Step #4 Affirmation: Talk about what you’ve learned from the situation and how it will influence your future behavior. Unconditionally commit to regularly report additional information until it is all out or until no public interest remains.

Step #5 Declaration: A public commitment and discussion of specific, positive steps to be taken to conclusively address the issues and resolve the situation.

Step #6 Contrition: The continuing verbalization of regret, empathy, sympathy, and even embarrassment. Take appropriate responsibility for having allowed the situation to occur in the first place, whether by omission, commission, accident, or negligence.

Step #7 Consultation: Promptly ask for help and counsel from “victims,” the government, the community of origin, independent observers, and even from your opponents. Directly involve and request the participation of those most directly affected to help develop more permanent solutions and more acceptable behaviors, and to design principles and approaches that will preclude similar problems from re-occurring.

Step #8 Commitment: Publicly set your goals at zero. Zero errors, zero defects, zero dumb decisions, and zero problems. Publicly promise that, to the best of your ability, situations like this will be permanently prevented.

Step #9 Restitution: Find a way to quickly pay the price. Make or require restitution. Go beyond community and victim expectations, and what would be required under normal circumstances to remediate the problem.

Liars may be forgiven but they always know and fear that they will be found out.

Concise Advice #16: The Tools and Playbooks of Decency’s Enemies

Unconscionable actions, decisions, and behaviors

that are intentional, premeditated, injurious, degrading…

unethical…and some tend to be evil.

Decency’s enemies are obvious, expansive, and culturally corrosive. as are the playbooks of bullies, misbehaved buggers, and bad people. These tools and plays are intended to hurt, harm, and harass. Evil targets the innocent.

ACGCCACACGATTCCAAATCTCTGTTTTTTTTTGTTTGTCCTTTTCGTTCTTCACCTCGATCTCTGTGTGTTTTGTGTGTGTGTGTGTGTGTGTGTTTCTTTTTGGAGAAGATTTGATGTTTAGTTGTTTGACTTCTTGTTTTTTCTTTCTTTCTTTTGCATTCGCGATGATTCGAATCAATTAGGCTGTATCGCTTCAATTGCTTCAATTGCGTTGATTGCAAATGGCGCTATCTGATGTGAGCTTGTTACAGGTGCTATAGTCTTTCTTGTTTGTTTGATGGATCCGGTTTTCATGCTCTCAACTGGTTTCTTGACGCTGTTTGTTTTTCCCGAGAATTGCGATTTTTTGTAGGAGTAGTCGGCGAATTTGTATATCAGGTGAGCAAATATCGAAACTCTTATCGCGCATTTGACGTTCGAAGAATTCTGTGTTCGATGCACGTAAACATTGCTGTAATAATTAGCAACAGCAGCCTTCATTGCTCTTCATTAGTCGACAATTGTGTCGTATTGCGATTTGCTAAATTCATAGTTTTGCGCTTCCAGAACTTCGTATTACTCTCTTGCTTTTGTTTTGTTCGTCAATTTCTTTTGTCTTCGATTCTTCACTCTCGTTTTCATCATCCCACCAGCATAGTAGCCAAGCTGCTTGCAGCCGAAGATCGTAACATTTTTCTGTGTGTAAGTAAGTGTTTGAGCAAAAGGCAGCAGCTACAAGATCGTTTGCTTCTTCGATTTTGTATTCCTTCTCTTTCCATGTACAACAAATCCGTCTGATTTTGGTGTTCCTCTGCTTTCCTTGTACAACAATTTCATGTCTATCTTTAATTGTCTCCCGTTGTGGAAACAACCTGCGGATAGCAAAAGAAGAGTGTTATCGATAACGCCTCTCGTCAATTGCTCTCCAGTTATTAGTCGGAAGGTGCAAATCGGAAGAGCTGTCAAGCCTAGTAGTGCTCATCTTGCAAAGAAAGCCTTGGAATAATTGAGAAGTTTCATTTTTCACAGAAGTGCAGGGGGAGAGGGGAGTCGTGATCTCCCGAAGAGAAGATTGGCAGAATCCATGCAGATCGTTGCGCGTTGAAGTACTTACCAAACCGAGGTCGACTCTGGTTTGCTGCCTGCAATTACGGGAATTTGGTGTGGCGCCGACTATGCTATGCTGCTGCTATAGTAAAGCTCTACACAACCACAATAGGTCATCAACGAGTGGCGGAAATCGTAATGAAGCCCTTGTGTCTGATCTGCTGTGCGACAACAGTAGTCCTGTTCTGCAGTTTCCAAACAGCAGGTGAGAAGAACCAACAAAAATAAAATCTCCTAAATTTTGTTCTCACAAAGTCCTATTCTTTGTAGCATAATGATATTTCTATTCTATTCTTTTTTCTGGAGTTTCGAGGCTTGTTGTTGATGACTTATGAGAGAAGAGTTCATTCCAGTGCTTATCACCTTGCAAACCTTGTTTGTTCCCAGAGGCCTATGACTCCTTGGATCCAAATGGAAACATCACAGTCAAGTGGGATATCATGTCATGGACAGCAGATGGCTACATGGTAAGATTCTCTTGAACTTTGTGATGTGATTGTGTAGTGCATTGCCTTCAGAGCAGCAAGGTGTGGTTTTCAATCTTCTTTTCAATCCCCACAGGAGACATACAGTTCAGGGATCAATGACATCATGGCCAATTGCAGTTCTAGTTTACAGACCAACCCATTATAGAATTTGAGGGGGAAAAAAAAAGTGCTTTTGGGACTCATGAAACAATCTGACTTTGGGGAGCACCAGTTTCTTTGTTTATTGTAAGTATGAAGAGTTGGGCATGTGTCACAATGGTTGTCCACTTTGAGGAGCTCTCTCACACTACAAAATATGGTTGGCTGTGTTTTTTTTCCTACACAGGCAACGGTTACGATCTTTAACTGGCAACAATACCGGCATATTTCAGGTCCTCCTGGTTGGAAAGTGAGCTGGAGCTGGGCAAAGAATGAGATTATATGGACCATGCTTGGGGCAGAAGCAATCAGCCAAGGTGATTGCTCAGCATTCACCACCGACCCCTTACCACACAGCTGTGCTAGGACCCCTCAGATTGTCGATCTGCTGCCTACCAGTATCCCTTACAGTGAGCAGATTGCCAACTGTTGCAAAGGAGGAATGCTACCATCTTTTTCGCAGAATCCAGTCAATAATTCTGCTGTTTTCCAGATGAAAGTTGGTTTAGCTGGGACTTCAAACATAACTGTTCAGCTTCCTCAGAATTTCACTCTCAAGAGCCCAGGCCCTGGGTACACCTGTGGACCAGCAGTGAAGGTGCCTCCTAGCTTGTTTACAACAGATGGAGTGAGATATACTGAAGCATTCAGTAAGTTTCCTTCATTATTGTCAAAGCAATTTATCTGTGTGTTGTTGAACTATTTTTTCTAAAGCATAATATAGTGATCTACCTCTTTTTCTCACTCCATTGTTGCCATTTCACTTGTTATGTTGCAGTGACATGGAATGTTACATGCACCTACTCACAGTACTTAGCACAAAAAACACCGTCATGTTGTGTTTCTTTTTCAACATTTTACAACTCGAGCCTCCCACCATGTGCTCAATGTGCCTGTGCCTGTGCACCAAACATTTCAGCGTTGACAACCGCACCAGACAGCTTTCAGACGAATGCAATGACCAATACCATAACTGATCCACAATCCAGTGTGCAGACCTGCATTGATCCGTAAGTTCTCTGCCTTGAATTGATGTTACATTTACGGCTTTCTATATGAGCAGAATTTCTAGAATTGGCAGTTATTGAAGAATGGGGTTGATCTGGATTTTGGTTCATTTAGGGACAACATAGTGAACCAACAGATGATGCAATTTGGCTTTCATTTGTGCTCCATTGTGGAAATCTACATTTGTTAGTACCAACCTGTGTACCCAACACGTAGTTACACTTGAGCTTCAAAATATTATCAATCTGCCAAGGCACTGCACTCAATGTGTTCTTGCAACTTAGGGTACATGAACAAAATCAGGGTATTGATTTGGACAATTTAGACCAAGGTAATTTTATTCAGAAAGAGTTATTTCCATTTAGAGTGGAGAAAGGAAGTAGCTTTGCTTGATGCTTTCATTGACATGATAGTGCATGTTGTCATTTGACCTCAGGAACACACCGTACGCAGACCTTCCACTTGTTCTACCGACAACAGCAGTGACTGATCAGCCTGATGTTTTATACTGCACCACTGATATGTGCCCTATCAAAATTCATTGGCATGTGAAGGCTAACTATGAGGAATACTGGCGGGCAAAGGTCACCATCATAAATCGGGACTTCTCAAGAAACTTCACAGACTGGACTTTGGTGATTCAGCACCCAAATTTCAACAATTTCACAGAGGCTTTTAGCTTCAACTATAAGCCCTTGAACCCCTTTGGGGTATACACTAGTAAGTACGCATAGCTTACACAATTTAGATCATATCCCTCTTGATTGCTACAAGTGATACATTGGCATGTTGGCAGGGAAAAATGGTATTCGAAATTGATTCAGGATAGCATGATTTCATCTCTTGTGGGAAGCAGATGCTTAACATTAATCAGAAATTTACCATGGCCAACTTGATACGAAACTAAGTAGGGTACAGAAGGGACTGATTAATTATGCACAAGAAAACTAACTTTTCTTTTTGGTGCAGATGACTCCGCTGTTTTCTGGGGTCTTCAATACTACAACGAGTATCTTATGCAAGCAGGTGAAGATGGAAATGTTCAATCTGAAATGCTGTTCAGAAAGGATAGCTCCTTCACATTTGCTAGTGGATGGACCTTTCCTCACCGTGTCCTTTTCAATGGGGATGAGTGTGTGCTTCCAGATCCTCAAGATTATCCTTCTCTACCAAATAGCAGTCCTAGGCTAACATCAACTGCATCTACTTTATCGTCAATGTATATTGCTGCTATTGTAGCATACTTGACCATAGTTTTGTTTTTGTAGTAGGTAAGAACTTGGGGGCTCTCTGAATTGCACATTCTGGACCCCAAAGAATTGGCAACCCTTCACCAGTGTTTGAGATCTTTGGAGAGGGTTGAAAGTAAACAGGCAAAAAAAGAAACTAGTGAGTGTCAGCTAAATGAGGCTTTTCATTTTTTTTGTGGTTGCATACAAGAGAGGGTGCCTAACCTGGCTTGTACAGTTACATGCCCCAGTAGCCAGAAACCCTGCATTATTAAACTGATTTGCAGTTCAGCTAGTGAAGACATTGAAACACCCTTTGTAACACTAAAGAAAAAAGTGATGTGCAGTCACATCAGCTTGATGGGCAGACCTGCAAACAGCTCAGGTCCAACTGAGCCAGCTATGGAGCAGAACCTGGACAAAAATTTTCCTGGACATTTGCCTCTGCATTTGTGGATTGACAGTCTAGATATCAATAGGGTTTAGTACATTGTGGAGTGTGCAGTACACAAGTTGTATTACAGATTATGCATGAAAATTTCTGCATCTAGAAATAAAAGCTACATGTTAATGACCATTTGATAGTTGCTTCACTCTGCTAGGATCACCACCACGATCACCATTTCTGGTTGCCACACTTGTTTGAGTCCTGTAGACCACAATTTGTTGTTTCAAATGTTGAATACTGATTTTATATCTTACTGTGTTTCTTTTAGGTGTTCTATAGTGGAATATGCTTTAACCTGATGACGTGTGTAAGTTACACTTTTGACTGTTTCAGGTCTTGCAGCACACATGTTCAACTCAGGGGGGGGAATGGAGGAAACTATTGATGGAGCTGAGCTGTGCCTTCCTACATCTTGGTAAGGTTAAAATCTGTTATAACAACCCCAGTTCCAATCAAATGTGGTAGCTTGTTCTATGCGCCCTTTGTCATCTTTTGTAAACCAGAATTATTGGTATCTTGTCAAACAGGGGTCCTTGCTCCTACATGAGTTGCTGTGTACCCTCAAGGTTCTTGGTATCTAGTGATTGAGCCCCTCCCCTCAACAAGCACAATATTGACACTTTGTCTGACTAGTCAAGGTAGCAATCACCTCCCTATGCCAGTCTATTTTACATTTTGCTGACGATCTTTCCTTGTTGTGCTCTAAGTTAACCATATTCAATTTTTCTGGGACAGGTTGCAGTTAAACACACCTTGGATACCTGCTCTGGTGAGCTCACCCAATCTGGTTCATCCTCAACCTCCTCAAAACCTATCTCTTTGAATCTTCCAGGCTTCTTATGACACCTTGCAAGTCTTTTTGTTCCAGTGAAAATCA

Your first response:

Start Naming and blaming the predators and perpetrators.

  1. Arrogance
  2. Beyond the Boundaries of Decency, Civility, and Integrity
  3. Bullying
  4. Defaming
  5. Demeaning
  6. Dismissiveness
  7. Disparaging
  8. Disrespectfulness
  9. Evil
  10. False Suspiciousness
  11. Humiliation
  12. Intentional Embarrassment
  13. Intentionally Injurious
  14. Intentionally Irritating
  15. Intentionally Painful
  16. Intentionally Victimizing
  17. Meanness
  18. Negative Surprise
  19. Overbearing
  20. Overzealousness
  21. Punishing
  22. Ridicule
  23. Sarcasm
  24. Tone Deafness
  25. Unfounded Accusations
  26. Vengeance
  27. Victimization
  28. Vilification

Your second response:

  • If the perpetrator is someone you know, find someone else to know.
  • If the source is from someone you buy something from, find another source.
  • If it’s from someone in public life, disavow and shout them out.
  • If it comes from your local pulpit, find another pulpit.
  • Spend your energy on building a better life, expectations, and circumstances for yourself and those you care about.
  • Stop trying to change or reform the perpetrators and predators. They are always toxic and worthless.
  • Perpetrators, predators, evil public figures, and leaders will never really change.
  • Your efforts are far better spent on new endeavors and new approaches where you can clearly make a difference and others will benefit more than you.
  • Predators and perpetrators are superb slimy liars and con artists.

Wednesday’s Smart Shibboleth #15: Insidious Unethical Behaviors